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Tough act to follow

Friday, August 24, 2012    

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WITH 40 years of pickup history and two million first generation D-Max units sold worldwide, Yasuhiro Okame, the man Isuzu charged with creating the 2012 model, didn't have an easy task on hand.

"I joined the original D-Max team as a designer," Okame told Auto. "That first model was a difficult job as we were rewriting what was expected from an Isuzu pickup as well as working within the demands of the joint development with General Motors."

Okame was modest about his part in the success of the original D-Max whose unit sales are a third of Isuzu's total pickup sales from 1972. The 10-year run of the first-generation model was not intentional.

Given the success of its predecessor, Okame went all out, generating over 3,000 design sketches, and six full-sized clay models, when the industry standard is one. Once the styling direction was finalised, Mother Nature would unfortunately step in to halt the project.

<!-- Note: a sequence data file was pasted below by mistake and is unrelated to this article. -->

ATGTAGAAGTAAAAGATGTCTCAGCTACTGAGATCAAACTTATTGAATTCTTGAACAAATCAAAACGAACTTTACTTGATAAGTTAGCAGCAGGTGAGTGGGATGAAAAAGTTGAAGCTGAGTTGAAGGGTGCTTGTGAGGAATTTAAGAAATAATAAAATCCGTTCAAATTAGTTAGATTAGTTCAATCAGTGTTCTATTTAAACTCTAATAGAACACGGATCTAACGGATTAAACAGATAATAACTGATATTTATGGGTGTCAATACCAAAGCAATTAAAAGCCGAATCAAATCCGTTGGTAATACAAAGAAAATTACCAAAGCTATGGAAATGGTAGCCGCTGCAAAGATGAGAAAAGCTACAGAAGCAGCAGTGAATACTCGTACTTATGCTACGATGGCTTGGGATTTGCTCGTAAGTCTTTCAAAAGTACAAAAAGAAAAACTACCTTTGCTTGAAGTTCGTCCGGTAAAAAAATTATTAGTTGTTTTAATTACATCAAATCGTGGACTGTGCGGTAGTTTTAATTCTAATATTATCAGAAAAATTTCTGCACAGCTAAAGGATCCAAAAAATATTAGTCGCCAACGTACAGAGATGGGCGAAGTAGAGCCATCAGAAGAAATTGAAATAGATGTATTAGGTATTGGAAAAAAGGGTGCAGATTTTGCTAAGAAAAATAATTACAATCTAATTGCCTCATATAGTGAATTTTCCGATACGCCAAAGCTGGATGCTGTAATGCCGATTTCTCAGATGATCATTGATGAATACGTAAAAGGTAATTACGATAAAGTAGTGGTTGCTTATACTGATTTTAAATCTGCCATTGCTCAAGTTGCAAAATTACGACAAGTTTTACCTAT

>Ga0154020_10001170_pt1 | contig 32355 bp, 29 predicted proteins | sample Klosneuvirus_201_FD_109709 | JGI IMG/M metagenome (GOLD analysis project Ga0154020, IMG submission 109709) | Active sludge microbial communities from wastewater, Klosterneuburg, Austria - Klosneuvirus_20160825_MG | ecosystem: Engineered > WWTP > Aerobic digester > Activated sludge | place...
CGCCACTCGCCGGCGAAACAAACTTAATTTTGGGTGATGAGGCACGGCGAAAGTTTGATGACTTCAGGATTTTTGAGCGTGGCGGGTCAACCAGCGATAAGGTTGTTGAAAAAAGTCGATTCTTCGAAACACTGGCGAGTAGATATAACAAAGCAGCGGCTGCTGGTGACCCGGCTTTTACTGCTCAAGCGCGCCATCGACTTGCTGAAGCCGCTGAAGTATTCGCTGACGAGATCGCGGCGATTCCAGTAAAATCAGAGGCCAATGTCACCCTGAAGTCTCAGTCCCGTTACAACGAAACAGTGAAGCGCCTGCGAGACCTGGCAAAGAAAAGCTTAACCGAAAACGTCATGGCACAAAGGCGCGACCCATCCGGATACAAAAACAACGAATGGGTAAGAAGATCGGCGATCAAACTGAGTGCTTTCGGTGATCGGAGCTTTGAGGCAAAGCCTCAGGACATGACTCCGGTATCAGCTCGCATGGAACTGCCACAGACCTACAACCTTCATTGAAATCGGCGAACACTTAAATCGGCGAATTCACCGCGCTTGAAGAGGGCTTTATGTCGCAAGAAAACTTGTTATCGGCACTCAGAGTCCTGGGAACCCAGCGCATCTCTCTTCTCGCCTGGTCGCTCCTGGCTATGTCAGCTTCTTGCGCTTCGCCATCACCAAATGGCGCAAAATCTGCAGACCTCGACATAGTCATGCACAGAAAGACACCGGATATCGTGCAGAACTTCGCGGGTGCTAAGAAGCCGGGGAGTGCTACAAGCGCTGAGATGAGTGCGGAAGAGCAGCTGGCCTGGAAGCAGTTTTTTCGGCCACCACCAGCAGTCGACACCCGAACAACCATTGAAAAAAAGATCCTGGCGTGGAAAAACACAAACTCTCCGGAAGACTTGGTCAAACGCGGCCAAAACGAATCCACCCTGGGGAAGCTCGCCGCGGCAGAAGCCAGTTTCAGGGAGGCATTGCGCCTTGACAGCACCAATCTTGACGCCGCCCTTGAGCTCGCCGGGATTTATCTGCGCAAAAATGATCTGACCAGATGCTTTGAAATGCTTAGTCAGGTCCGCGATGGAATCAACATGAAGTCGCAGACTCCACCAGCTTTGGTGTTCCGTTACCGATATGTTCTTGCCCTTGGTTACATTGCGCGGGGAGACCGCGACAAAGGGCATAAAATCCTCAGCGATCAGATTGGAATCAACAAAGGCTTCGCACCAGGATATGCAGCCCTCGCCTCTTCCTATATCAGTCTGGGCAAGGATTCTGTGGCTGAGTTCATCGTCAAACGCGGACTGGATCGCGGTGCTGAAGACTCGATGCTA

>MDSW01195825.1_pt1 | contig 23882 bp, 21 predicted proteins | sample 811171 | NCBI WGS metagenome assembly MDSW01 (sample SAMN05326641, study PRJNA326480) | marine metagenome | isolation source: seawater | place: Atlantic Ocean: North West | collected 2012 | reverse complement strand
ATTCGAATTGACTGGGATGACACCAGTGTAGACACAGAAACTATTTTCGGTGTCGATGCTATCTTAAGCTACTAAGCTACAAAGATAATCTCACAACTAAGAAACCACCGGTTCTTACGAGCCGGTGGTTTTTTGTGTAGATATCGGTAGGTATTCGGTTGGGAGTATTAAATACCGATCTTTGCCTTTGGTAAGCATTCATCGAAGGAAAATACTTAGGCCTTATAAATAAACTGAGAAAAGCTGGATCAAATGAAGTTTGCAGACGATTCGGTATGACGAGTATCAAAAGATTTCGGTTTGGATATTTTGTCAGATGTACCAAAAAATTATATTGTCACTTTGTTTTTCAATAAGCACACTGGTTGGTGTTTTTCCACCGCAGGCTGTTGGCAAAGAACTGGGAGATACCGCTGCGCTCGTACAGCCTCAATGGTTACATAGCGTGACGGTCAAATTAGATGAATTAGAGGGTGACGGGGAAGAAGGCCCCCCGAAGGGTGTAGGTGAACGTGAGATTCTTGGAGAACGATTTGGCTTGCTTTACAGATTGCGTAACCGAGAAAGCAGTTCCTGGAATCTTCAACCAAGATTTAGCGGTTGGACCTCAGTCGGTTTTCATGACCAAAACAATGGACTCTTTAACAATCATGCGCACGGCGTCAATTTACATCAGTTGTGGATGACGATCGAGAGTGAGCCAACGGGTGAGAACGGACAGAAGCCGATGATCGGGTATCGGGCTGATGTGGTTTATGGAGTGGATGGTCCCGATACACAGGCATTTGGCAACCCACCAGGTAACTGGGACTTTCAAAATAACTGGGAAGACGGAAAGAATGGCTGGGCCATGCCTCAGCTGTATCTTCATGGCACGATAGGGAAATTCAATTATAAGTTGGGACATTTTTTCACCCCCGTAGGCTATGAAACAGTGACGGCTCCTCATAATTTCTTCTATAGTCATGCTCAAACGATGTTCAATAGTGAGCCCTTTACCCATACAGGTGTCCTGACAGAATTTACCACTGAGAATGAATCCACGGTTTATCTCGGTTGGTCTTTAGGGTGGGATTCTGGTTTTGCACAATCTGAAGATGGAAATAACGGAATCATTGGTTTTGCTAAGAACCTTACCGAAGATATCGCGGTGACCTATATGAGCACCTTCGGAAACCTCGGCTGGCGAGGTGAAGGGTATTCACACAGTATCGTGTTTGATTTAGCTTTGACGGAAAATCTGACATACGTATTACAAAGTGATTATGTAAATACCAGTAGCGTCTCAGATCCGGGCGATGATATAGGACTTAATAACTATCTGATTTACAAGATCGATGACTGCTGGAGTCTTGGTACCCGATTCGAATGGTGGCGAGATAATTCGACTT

"After the facelift model we started work on the new D-Max; however, late in the project Japan was struck by the devastating earthquake and tsunami. Further delays were had when Thailand experienced major flooding, setting us back in total around two years," he explained.

In the end, the D-Max debuted in Thailand to record-breaking sales performance.

Okame was tight-lipped about where he goes from here, but confirms his current focus is on the expected mid-model updates, and working on the usual chassis variants such as a SUV.

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